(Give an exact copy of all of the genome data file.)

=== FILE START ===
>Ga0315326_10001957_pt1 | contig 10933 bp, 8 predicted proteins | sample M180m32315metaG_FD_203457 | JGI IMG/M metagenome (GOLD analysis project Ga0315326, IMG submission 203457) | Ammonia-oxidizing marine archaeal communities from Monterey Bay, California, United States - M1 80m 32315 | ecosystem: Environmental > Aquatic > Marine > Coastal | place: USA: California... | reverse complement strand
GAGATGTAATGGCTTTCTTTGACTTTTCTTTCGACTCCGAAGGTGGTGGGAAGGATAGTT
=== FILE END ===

>Ga0315326_10001957_pt1 | contig 10933 bp, 8 predicted proteins | sample M180m32315metaG_FD_203457 | JGI IMG/M metagenome (GOLD analysis project Ga0315326, IMG submission 203457) | Ammonia-oxidizing marine archaeal communities from Monterey Bay, California, United States - M1 80m 32315 | ecosystem: Environmental > Aquatic > Marine > Coastal | place: USA: California... | reverse complement strand
GAGATGTAATGGCTTTCTTTGACTTTTCTTTCGACTCCGAAGGTGGTGGGAAGGATAGTT